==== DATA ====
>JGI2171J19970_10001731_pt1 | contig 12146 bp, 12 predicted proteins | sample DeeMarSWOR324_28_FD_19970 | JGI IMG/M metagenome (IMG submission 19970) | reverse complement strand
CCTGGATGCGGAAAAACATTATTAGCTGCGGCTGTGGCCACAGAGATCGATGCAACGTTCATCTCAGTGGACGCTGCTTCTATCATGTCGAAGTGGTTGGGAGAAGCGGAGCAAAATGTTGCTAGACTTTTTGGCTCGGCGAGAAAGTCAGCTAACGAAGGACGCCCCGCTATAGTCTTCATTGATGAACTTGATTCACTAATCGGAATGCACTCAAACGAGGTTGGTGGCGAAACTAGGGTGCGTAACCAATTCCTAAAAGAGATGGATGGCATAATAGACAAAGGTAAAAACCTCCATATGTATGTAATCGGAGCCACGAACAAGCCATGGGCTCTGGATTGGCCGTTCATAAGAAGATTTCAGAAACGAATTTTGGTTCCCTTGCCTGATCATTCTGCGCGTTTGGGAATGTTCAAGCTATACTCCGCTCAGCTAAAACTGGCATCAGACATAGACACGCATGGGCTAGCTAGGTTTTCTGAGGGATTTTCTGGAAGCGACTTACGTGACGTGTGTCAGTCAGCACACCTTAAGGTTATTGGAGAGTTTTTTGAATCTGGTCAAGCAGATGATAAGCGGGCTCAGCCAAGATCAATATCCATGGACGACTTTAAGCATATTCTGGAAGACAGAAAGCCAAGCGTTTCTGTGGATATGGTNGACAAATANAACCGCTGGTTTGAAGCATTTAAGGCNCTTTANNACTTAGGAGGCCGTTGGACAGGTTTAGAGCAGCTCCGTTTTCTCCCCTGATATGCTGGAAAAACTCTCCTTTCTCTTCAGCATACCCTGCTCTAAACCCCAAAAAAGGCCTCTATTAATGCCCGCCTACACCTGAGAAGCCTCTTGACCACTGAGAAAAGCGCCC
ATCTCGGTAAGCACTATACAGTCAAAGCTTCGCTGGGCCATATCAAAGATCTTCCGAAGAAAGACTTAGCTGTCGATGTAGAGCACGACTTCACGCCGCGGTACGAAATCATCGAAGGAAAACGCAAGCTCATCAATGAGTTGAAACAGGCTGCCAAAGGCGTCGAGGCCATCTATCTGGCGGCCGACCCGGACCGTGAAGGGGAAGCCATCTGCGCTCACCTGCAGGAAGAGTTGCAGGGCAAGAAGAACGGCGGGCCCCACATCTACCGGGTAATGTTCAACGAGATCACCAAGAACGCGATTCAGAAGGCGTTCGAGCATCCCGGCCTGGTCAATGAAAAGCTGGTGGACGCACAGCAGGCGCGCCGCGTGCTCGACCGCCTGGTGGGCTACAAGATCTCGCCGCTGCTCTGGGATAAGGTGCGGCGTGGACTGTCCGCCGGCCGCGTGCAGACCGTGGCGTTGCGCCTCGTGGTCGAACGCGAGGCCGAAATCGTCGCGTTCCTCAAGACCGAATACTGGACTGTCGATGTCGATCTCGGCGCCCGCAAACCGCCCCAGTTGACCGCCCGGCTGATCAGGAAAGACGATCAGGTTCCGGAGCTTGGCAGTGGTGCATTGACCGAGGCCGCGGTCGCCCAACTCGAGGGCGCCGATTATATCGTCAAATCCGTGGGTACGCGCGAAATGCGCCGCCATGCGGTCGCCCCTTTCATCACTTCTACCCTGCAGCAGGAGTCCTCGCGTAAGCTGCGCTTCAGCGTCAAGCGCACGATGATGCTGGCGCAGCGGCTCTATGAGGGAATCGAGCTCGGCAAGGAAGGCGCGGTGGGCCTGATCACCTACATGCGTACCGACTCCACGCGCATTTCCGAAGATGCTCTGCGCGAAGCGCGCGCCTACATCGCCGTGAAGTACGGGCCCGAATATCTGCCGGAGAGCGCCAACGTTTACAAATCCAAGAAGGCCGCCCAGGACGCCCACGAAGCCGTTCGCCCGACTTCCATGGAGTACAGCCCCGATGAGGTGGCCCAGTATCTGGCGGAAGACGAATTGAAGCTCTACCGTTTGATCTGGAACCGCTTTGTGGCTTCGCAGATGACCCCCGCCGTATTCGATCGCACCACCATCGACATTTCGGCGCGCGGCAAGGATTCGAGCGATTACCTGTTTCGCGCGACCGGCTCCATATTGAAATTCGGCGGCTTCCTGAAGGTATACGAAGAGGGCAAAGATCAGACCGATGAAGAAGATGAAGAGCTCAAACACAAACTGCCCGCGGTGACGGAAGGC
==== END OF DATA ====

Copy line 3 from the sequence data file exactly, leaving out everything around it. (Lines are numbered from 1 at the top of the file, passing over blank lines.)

ATCTCGGTAAGCACTATACAGTCAAAGCTTCGCTGGGCCATATCAAAGATCTTCCGAAGAAAGACTTAGCTGTCGATGTAGAGCACGACTTCACGCCGCGGTACGAAATCATCGAAGGAAAACGCAAGCTCATCAATGAGTTGAAACAGGCTGCCAAAGGCGTCGAGGCCATCTATCTGGCGGCCGACCCGGACCGTGAAGGGGAAGCCATCTGCGCTCACCTGCAGGAAGAGTTGCAGGGCAAGAAGAACGGCGGGCCCCACATCTACCGGGTAATGTTCAACGAGATCACCAAGAACGCGATTCAGAAGGCGTTCGAGCATCCCGGCCTGGTCAATGAAAAGCTGGTGGACGCACAGCAGGCGCGCCGCGTGCTCGACCGCCTGGTGGGCTACAAGATCTCGCCGCTGCTCTGGGATAAGGTGCGGCGTGGACTGTCCGCCGGCCGCGTGCAGACCGTGGCGTTGCGCCTCGTGGTCGAACGCGAGGCCGAAATCGTCGCGTTCCTCAAGACCGAATACTGGACTGTCGATGTCGATCTCGGCGCCCGCAAACCGCCCCAGTTGACCGCCCGGCTGATCAGGAAAGACGATCAGGTTCCGGAGCTTGGCAGTGGTGCATTGACCGAGGCCGCGGTCGCCCAACTCGAGGGCGCCGATTATATCGTCAAATCCGTGGGTACGCGCGAAATGCGCCGCCATGCGGTCGCCCCTTTCATCACTTCTACCCTGCAGCAGGAGTCCTCGCGTAAGCTGCGCTTCAGCGTCAAGCGCACGATGATGCTGGCGCAGCGGCTCTATGAGGGAATCGAGCTCGGCAAGGAAGGCGCGGTGGGCCTGATCACCTACATGCGTACCGACTCCACGCGCATTTCCGAAGATGCTCTGCGCGAAGCGCGCGCCTACATCGCCGTGAAGTACGGGCCCGAATATCTGCCGGAGAGCGCCAACGTTTACAAATCCAAGAAGGCCGCCCAGGACGCCCACGAAGCCGTTCGCCCGACTTCCATGGAGTACAGCCCCGATGAGGTGGCCCAGTATCTGGCGGAAGACGAATTGAAGCTCTACCGTTTGATCTGGAACCGCTTTGTGGCTTCGCAGATGACCCCCGCCGTATTCGATCGCACCACCATCGACATTTCGGCGCGCGGCAAGGATTCGAGCGATTACCTGTTTCGCGCGACCGGCTCCATATTGAAATTCGGCGGCTTCCTGAAGGTATACGAAGAGGGCAAAGATCAGACCGATGAAGAAGATGAAGAGCTCAAACACAAACTGCCCGCGGTGACGGAAGGC